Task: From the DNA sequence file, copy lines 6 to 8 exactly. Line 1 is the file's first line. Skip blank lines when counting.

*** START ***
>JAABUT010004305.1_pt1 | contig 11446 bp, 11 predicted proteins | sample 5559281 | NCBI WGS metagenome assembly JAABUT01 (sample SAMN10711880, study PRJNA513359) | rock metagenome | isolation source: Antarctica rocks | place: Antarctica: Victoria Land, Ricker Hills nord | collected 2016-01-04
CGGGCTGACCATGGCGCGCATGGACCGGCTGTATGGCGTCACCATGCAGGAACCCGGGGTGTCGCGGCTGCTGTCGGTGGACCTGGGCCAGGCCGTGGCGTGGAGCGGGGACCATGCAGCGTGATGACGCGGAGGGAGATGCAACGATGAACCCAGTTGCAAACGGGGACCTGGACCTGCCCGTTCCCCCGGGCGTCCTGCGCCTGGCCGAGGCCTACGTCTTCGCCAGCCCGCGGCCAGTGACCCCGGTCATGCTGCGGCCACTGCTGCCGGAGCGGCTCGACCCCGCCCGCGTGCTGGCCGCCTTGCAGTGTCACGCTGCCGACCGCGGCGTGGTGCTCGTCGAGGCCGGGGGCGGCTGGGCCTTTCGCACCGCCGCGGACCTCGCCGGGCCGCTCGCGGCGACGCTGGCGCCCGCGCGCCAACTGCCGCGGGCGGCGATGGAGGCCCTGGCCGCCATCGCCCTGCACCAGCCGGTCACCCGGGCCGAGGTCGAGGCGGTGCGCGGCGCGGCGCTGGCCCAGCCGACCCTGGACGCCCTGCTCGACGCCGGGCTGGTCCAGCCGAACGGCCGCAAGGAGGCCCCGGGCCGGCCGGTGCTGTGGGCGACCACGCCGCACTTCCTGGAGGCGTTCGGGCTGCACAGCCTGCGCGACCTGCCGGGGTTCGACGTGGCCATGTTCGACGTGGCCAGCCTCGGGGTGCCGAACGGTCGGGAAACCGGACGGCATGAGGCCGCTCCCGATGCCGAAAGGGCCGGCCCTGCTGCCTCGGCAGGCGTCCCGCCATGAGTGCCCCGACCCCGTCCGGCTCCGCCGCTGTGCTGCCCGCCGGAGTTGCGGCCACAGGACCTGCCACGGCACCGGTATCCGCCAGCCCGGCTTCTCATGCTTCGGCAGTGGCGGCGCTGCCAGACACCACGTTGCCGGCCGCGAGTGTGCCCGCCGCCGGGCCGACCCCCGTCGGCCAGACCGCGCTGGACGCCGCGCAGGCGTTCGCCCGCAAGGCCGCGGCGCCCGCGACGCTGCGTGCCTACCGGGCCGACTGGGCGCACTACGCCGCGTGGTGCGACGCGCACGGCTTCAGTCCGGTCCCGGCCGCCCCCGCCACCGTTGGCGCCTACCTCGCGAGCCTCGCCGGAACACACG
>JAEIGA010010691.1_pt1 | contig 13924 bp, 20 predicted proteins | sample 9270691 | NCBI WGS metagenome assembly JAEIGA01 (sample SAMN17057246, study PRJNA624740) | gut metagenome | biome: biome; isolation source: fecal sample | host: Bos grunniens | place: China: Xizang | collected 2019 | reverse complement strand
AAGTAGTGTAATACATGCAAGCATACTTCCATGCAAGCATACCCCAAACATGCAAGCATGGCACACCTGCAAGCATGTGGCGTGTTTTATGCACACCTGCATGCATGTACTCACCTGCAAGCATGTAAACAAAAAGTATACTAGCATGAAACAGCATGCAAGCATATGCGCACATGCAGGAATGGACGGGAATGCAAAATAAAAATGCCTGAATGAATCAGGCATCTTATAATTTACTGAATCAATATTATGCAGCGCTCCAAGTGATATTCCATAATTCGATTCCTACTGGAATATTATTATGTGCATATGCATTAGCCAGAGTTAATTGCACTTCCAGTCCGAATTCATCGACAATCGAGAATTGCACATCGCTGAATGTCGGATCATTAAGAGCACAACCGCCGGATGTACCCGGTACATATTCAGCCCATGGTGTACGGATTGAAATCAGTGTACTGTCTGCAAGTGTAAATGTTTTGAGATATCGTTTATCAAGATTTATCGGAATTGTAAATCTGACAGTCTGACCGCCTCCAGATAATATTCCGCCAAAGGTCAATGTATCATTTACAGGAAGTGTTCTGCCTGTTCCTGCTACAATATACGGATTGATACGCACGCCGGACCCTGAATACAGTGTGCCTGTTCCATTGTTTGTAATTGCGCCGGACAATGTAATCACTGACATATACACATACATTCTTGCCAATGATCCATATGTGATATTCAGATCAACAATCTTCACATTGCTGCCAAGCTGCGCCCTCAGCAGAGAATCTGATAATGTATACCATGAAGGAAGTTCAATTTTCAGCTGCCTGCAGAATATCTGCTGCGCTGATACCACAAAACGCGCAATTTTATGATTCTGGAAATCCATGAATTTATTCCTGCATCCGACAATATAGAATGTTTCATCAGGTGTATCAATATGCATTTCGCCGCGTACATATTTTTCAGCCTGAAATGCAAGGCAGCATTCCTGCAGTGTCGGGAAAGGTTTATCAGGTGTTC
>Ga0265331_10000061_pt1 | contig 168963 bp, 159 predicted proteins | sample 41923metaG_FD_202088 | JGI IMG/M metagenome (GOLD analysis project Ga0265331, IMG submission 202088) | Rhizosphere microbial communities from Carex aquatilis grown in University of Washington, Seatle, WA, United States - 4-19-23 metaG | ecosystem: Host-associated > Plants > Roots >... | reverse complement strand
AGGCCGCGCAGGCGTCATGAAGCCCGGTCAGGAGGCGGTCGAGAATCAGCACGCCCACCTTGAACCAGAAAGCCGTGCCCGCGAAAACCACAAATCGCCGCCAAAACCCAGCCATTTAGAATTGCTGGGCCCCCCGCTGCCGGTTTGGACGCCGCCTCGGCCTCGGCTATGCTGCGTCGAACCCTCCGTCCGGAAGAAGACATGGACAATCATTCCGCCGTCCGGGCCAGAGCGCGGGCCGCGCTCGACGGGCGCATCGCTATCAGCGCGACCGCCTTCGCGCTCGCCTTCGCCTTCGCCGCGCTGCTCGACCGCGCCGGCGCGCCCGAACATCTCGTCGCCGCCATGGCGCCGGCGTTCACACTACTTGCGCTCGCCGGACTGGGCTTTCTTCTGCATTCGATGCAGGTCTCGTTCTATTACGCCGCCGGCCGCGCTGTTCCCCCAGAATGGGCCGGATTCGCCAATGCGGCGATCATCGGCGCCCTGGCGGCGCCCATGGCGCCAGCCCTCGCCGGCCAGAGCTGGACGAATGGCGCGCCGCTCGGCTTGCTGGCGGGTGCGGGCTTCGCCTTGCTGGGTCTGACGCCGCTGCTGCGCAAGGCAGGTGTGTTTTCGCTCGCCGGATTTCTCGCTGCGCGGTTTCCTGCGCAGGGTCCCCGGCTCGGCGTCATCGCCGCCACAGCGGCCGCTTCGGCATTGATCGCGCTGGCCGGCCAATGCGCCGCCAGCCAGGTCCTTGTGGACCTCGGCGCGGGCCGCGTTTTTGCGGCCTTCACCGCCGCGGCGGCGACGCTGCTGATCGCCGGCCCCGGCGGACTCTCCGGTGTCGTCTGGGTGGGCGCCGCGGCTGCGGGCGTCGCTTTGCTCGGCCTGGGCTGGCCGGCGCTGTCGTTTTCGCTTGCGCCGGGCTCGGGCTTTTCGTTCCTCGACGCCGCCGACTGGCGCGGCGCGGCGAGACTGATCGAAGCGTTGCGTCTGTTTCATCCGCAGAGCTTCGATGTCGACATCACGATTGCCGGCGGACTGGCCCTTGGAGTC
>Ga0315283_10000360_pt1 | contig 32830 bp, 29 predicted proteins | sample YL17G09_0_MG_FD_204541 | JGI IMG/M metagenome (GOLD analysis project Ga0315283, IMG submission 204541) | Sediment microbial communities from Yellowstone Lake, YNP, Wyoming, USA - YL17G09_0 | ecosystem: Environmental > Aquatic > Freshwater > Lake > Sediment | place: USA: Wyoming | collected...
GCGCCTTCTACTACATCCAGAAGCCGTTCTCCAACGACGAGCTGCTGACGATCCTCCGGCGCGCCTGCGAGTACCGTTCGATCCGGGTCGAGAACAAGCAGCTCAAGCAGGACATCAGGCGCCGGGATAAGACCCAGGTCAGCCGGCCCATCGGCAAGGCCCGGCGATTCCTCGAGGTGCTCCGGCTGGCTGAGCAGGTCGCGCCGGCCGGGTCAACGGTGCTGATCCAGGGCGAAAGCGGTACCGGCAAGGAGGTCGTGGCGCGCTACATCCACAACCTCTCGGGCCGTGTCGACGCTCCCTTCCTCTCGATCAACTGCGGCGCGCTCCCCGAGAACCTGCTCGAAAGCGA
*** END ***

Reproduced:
AGGCCGCGCAGGCGTCATGAAGCCCGGTCAGGAGGCGGTCGAGAATCAGCACGCCCACCTTGAACCAGAAAGCCGTGCCCGCGAAAACCACAAATCGCCGCCAAAACCCAGCCATTTAGAATTGCTGGGCCCCCCGCTGCCGGTTTGGACGCCGCCTCGGCCTCGGCTATGCTGCGTCGAACCCTCCGTCCGGAAGAAGACATGGACAATCATTCCGCCGTCCGGGCCAGAGCGCGGGCCGCGCTCGACGGGCGCATCGCTATCAGCGCGACCGCCTTCGCGCTCGCCTTCGCCTTCGCCGCGCTGCTCGACCGCGCCGGCGCGCCCGAACATCTCGTCGCCGCCATGGCGCCGGCGTTCACACTACTTGCGCTCGCCGGACTGGGCTTTCTTCTGCATTCGATGCAGGTCTCGTTCTATTACGCCGCCGGCCGCGCTGTTCCCCCAGAATGGGCCGGATTCGCCAATGCGGCGATCATCGGCGCCCTGGCGGCGCCCATGGCGCCAGCCCTCGCCGGCCAGAGCTGGACGAATGGCGCGCCGCTCGGCTTGCTGGCGGGTGCGGGCTTCGCCTTGCTGGGTCTGACGCCGCTGCTGCGCAAGGCAGGTGTGTTTTCGCTCGCCGGATTTCTCGCTGCGCGGTTTCCTGCGCAGGGTCCCCGGCTCGGCGTCATCGCCGCCACAGCGGCCGCTTCGGCATTGATCGCGCTGGCCGGCCAATGCGCCGCCAGCCAGGTCCTTGTGGACCTCGGCGCGGGCCGCGTTTTTGCGGCCTTCACCGCCGCGGCGGCGACGCTGCTGATCGCCGGCCCCGGCGGACTCTCCGGTGTCGTCTGGGTGGGCGCCGCGGCTGCGGGCGTCGCTTTGCTCGGCCTGGGCTGGCCGGCGCTGTCGTTTTCGCTTGCGCCGGGCTCGGGCTTTTCGTTCCTCGACGCCGCCGACTGGCGCGGCGCGGCGAGACTGATCGAAGCGTTGCGTCTGTTTCATCCGCAGAGCTTCGATGTCGACATCACGATTGCCGGCGGACTGGCCCTTGGAGTC
>Ga0315283_10000360_pt1 | contig 32830 bp, 29 predicted proteins | sample YL17G09_0_MG_FD_204541 | JGI IMG/M metagenome (GOLD analysis project Ga0315283, IMG submission 204541) | Sediment microbial communities from Yellowstone Lake, YNP, Wyoming, USA - YL17G09_0 | ecosystem: Environmental > Aquatic > Freshwater > Lake > Sediment | place: USA: Wyoming | collected...
GCGCCTTCTACTACATCCAGAAGCCGTTCTCCAACGACGAGCTGCTGACGATCCTCCGGCGCGCCTGCGAGTACCGTTCGATCCGGGTCGAGAACAAGCAGCTCAAGCAGGACATCAGGCGCCGGGATAAGACCCAGGTCAGCCGGCCCATCGGCAAGGCCCGGCGATTCCTCGAGGTGCTCCGGCTGGCTGAGCAGGTCGCGCCGGCCGGGTCAACGGTGCTGATCCAGGGCGAAAGCGGTACCGGCAAGGAGGTCGTGGCGCGCTACATCCACAACCTCTCGGGCCGTGTCGACGCTCCCTTCCTCTCGATCAACTGCGGCGCGCTCCCCGAGAACCTGCTCGAAAGCGA